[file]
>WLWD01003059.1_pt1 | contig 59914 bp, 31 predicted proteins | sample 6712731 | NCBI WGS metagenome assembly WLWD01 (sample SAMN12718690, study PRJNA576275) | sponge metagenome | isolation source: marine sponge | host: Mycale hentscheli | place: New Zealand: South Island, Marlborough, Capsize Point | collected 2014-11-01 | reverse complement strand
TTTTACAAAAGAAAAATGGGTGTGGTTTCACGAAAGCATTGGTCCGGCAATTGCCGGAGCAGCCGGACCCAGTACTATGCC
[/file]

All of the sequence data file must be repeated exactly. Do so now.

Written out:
>WLWD01003059.1_pt1 | contig 59914 bp, 31 predicted proteins | sample 6712731 | NCBI WGS metagenome assembly WLWD01 (sample SAMN12718690, study PRJNA576275) | sponge metagenome | isolation source: marine sponge | host: Mycale hentscheli | place: New Zealand: South Island, Marlborough, Capsize Point | collected 2014-11-01 | reverse complement strand
TTTTACAAAAGAAAAATGGGTGTGGTTTCACGAAAGCATTGGTCCGGCAATTGCCGGAGCAGCCGGACCCAGTACTATGCC